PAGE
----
The EU's energy-related CO2 emissions fell 8% last year and are now 14% below their pre-pandemic levels. Germany drove a lot of this: emissions in 2023 fell to their lowest since the 1950s due to less coal-fired power and reduced output by energy-intensive industries, and the share of renewables on its power grids rose by to 55% of the total, passing the halfway mark for the first time ever. ReNews

The EIA just released new forecasts showing the United States is set for remarkable acceleration in clean energy deployment over the next two years, with wind, water, and solar expected to generate almost twice the amount of electricity as coal by 2025. Grid battery storage capacity will triple during the same period, primarily in the renewables-heavy grids of Texas and California. IEEFA

Coal's market share of electricity generation in the United States in 2023 was a harbinger of the fuel's trouble ahead—it provided 20% or more of US power on just 19 days, compared with 335 in 2019. Credit: IEEFA

Slovakia has brought forward its coal exit date to 2024; the amount of electricity generated from fossil fuels in the United Kingdom has declined to its lowest level since 1957; half of all electricity in the Netherlands came from renewables in 2023; and Poland's new government just announced it will bring forward its coal exit date and says it's on board with climate efforts with the rest of Europe.

Solar and wind capacity in Southeast Asia increased by 20% in 2023, meaning they now make up 9% of electricity generating capacity in Brunei, Cambodia, Indonesia, Laos, Malaysia, Myanmar, the Philippines, Singapore, Thailand, and Vietnam. Combined with a large base of hydropower, that gets ASEAN close to its renewable energy capacity target of 35% by 2025. GEM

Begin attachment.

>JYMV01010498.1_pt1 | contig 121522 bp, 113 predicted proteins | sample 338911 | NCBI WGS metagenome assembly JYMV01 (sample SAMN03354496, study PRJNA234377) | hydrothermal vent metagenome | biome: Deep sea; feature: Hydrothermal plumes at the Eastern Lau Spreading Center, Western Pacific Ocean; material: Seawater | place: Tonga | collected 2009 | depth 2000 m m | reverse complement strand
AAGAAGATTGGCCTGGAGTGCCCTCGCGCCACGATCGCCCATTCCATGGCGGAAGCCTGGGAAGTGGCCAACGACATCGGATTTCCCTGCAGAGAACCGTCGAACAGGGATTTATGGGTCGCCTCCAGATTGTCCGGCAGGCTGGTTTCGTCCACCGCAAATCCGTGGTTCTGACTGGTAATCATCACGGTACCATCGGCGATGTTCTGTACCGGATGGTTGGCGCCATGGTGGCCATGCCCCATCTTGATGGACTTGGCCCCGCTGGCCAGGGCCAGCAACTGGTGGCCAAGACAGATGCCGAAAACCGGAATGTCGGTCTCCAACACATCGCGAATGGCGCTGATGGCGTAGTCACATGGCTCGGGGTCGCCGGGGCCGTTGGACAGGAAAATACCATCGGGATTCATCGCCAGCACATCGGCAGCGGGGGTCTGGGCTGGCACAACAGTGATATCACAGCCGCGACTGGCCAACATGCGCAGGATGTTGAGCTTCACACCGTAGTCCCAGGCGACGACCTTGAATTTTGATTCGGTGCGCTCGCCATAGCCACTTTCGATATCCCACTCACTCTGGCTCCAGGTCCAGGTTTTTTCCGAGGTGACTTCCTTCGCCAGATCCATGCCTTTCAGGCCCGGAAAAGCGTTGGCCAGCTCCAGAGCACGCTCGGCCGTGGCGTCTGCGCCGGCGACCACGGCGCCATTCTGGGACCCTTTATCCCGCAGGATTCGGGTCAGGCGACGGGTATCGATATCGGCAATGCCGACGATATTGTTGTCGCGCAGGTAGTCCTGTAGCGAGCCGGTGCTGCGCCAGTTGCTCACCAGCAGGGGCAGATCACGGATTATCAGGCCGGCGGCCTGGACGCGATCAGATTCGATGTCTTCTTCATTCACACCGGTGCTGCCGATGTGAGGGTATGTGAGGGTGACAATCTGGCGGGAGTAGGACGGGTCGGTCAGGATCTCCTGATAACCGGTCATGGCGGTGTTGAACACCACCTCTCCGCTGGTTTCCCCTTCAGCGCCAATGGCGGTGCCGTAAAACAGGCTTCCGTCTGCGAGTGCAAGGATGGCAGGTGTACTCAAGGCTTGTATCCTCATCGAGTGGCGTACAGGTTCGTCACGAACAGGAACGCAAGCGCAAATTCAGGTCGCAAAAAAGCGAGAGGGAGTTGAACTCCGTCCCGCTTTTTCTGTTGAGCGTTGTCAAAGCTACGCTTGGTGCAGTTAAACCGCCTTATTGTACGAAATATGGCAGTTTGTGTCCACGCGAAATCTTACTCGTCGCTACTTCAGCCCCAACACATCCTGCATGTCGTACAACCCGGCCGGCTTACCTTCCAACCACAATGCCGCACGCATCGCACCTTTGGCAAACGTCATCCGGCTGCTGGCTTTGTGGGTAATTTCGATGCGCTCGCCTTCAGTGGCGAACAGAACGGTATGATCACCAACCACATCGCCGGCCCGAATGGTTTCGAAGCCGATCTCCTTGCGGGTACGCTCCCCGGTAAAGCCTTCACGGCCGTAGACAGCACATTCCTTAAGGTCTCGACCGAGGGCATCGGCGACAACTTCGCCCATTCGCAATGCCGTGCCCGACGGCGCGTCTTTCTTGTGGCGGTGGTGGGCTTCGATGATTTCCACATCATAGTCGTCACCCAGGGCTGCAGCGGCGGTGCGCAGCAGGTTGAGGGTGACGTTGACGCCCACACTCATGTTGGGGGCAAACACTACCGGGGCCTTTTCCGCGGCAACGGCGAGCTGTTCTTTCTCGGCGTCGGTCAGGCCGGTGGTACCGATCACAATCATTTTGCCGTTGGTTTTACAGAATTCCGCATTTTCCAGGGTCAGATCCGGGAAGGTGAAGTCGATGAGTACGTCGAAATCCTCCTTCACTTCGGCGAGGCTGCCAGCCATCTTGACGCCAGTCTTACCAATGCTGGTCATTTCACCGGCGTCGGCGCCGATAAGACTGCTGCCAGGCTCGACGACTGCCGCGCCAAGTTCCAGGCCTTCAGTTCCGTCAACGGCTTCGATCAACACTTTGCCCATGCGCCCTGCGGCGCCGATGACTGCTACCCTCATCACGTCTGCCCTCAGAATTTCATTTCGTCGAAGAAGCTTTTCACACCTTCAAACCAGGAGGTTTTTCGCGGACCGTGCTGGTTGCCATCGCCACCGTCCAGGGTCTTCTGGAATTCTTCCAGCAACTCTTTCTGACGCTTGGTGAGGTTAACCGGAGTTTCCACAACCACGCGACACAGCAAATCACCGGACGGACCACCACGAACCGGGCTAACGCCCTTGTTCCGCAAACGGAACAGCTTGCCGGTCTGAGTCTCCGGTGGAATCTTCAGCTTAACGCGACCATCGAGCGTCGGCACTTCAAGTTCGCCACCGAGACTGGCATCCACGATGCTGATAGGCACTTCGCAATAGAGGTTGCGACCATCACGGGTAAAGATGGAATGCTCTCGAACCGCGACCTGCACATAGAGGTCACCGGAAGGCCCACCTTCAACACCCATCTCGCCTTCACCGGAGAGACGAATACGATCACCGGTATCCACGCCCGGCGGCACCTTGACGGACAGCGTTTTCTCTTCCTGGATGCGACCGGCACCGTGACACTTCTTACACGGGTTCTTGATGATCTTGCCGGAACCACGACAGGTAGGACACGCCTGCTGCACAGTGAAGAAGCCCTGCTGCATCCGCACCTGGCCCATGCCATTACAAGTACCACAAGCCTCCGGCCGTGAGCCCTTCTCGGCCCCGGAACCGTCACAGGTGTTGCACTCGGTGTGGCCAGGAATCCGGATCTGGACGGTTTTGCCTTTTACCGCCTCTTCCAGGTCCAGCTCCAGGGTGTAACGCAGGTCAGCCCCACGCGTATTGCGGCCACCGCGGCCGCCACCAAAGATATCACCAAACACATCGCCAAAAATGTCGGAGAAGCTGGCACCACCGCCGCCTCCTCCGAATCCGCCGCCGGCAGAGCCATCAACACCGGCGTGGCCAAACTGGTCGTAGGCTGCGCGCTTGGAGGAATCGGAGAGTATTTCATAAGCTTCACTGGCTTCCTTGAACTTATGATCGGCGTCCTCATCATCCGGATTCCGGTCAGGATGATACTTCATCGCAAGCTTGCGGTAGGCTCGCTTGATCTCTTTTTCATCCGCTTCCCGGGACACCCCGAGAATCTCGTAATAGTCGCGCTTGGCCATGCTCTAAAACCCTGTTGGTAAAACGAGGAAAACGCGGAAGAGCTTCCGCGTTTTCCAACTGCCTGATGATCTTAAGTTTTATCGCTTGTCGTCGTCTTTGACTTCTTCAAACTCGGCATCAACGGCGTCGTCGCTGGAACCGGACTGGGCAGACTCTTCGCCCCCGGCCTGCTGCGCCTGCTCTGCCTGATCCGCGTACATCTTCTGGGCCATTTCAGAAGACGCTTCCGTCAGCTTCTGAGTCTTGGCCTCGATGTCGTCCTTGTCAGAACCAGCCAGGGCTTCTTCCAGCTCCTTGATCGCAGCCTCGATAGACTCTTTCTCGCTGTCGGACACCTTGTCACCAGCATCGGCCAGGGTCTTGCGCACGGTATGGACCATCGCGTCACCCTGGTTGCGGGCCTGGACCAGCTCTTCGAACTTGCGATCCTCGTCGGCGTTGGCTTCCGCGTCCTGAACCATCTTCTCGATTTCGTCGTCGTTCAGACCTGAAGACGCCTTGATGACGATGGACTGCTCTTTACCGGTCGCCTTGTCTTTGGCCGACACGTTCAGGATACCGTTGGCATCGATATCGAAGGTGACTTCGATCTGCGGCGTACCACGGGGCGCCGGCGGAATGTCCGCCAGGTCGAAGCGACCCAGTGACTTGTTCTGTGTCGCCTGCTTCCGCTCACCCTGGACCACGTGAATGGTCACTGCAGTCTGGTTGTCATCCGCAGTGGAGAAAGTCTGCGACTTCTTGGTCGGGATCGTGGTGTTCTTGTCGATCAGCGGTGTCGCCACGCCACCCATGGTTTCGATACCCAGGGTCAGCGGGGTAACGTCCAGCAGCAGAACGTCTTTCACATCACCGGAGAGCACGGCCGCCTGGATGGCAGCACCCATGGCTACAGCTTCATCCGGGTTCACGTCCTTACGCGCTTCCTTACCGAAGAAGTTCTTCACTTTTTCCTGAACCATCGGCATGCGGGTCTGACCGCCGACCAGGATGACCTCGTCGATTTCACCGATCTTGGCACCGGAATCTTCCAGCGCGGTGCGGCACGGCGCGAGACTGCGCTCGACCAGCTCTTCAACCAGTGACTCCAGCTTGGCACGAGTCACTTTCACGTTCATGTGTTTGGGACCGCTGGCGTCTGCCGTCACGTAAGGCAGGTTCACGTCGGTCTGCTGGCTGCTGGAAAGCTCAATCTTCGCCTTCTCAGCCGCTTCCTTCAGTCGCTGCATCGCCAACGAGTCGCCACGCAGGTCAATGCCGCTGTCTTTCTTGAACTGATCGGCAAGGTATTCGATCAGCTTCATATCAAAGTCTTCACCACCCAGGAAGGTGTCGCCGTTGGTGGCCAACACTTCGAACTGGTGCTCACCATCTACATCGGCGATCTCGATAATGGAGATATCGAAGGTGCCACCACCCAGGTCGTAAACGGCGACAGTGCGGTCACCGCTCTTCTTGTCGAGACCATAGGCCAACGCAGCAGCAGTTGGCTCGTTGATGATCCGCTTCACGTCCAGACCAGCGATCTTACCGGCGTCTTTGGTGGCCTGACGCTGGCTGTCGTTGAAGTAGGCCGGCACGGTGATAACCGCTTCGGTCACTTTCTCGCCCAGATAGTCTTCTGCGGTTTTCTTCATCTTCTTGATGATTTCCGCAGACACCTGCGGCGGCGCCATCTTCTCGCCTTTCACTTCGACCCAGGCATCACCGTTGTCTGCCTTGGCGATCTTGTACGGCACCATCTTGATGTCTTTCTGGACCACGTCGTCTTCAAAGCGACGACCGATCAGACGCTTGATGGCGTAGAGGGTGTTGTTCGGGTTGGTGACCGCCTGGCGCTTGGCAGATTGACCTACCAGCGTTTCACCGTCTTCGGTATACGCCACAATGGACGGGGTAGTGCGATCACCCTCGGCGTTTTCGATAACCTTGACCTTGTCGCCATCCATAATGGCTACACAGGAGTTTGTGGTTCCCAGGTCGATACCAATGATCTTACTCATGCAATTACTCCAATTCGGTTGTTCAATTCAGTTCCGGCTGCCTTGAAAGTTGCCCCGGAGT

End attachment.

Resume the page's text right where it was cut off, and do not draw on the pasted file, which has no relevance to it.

Around 900 new EV chargers are coming online in the United States every week, and the federal government just announced nearly $1 billion to replace 2,700 of the country's iconic yellow school buses with electric versions and $623 million in grants to build more public chargers in communities and along major transport corridors.

Turkey's largest steelmaker Erdemir has pledged $3.2 billion to achieve a 25% cut in its emissions by 2030, and ArcelorMittal and the French state are investing $2 billion to finance two electric furnaces and a direct reduction plant at the company’s steel plant in Dunkirk, a move which will cut France's industrial emissions by 6%. 'This is a major victory for France.'

The ArcelorMittal SA coking plant at the Port of Dunkirk in France. Photographer: Nathan Laine/Bloomberg

More reasons to stop doomscrolling

Climate scientists hail 2023 as the beginning of the end of the fossil fuel era. Wind turbines are friendlier to birds than oil-and-gas drilling. A huge battery has replaced Hawaii’s last coal plant. One of the biggest regional transmission organisations in the United States says it will clear 72 GW for connection within the next two years, and the largest clean energy project in the country just started construction. India is building the largest clean energy project in the world. Guess what the fastest-growing job in the United States is? (Clue: it's not Iowa Caucus Captain). David Fickling on the positive climate stories of 2024. The BYD Dolphin, a car made in China, has been given the award for best car by one of the most prestigious auto juries in Europe, and CATL’s Shenxing battery, also made in China, has been given the technology award. BMW says it's crossed the tipping point in its shift to electric vehicles, after sales rose by 75% last year. Next time your uncle complains about electric vehicles, you might want to show him the world's largest excavator.

The Komatsu PC8000-11 is the largest surface mining excavator on the market. It's 9.7 metres tall, 10 metres wide, the shovel alone weighs nearly 800 tons, and it operates entirely on electricity.

Alright that's a wrap! Thanks for reading, we hope you enjoyed this edition, it reall is nice to be back. This is our medicine too. We'll see you next week.

With love,

Gus and Amy